His sold-out concerts were an unusual mixture of music and the spoken word, with songs preceded by long introductions in which he would muse on philosophy and religion and often quote from his favorite poets, including Borges and Walt Whitman, and spiritual masters like Gandhi and Mother Teresa.
Here’s Cabral performing one of his classics:
by Jim Benning | 06.15.11 | 1:01 PM ET
Now the bugle has sounded for the last and perhaps the most Byronic of this astonishing generation. When I met him some years ago, Leigh Fermor (a slight and elegant figure who didn’t look as if he could squash a roach; he was perfectly played by Dirk Bogarde in Ill Met by Moonlight, the movie of the Kreipe operation) was still able to drink anybody senseless, still capable of hiking the wildest parts of Greece, and still producing the most limpidly written accounts of his solitary, scholarly expeditions.
To his last breath, he remained curious and open-minded to an almost innocent degree and was a conveyor of optimism and humor to his younger admirers. For as long as he is read and remembered, the ideal of the hero will be a real one.
by Jim Benning | 06.10.11 | 9:58 AM ET
Reports are trickling in that Patrick Leigh Fermor, one of travel writing’s greats and the author of “A Time of Gifts,” has died at 96.
In a 1996 profile of Leigh Fermor in The New Yorker, Anthony Lane argued that the writer lived one of the most compelling lives of the 20th century—so fascinating, in fact, that it makes the rest of our lives “laughably provincial in their scope.”
We fret about our kids’ S.A.T. scores, whereas this man, when he was barely more than a kid himself, shouldered a rucksack and walked from Rotterdam to Istanbul. In his sixties, he swam the Hellespont, in homage to Lord Byron—his hero, and to some extent his template. (He once hunted down a pair of the poet’s slippers, “their toes turning up at the tip,” in Missolonghi.) In between, he has joined a cavalry charge, played a game of polo on bicycles outside a Hungarian castle, observed a voodoo ceremony in Haiti, and plunged into a love affair with a princess. He has feasted atop a moonlit tower, with wine and roast lamb hauled up by rope. He has dwelled soundlessly among Trappist monks. He has built himself a house on the soutehrn coast of Greece, where he still resides. He has written seven travel books and a novel, though which is which one cannot readily say, for the travel books pass from fiercely empirical to the fantastic without drawing a breath.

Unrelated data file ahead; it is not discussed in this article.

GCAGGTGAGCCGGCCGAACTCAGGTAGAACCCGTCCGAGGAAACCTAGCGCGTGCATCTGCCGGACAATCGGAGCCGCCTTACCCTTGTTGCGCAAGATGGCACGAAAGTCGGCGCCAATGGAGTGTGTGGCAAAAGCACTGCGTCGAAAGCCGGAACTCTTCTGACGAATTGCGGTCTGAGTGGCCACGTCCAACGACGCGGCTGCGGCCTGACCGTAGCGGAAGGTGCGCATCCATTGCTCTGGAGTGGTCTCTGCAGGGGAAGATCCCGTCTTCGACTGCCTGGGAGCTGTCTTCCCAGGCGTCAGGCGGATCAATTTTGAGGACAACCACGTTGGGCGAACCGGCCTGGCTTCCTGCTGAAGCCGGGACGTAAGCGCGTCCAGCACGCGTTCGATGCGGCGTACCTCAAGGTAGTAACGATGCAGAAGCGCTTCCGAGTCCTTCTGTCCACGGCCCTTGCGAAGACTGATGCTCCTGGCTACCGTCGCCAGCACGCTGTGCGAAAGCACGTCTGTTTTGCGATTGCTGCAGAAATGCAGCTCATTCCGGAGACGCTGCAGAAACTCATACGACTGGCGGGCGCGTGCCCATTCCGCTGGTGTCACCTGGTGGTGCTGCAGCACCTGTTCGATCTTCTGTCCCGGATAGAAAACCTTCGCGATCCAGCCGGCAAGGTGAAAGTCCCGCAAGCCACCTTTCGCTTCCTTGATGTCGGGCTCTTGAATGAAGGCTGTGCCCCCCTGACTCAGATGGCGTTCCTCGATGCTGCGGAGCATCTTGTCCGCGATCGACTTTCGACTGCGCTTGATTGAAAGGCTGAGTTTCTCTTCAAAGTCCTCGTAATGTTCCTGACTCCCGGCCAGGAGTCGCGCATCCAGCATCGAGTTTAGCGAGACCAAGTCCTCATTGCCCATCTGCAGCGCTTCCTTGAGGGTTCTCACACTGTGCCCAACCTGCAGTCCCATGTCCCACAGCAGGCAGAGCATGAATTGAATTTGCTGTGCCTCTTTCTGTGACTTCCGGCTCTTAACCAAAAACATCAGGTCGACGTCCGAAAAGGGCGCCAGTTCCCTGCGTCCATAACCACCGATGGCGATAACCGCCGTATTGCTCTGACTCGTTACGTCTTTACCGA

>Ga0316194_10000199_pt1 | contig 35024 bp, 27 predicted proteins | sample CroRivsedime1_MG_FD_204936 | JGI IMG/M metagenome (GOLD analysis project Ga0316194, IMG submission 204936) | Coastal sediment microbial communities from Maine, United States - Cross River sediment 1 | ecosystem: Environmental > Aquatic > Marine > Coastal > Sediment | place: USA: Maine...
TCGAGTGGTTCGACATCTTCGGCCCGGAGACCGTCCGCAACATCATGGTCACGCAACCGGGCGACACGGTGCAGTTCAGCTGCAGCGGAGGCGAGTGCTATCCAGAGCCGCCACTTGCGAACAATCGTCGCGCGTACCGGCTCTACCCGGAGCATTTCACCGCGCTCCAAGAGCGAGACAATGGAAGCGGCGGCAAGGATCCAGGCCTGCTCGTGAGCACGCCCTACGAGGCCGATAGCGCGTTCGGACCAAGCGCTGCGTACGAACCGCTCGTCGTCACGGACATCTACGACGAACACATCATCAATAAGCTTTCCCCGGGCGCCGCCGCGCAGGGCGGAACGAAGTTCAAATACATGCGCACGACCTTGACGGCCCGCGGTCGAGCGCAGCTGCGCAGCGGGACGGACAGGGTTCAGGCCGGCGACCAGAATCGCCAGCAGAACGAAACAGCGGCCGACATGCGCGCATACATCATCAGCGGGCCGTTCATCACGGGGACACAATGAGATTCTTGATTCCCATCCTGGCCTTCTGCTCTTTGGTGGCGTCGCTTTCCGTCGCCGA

Leigh Fermor’s book, A Times of Gifts, made our list of the top 30 travel books of all time. Tom Swick wrote of the book:
This is a glorious feast, the account of a walk in 1934 from the Hook of Holland to what was then Constantinople. The 18-year-old Fermor began by sleeping in barns but, after meeting some landowners early on, got occasional introductions to castles. So he experienced life from both sides, and with all the senses, absorbing everything: flora and fauna, art and architecture, geography, clothing, music, foods, religions, languages. Writing the book decades after the fact, in a baroque style that is always rigorous, never flowery, he was able to inject historical depth while still retaining the feeling of boyish enthusiasm and boundless curiosity.
by Jim Benning | 03.07.11 | 11:39 AM ET
On their journey:
As young medical students, they witnessed deep poverty across the continent, particularly Chile, Colombia, Peru and Venezuela, and their stay at a Peruvian leper colony left a lasting impression on the pair.
They parted ways in Venezuela, where Granado stayed on to work at a clinic treating leprosy patients.
In 1961, Granado moved to Cuba, where he taught biochemistry at Havana University.
by Michael Yessis | 01.28.11 | 3:34 PM ET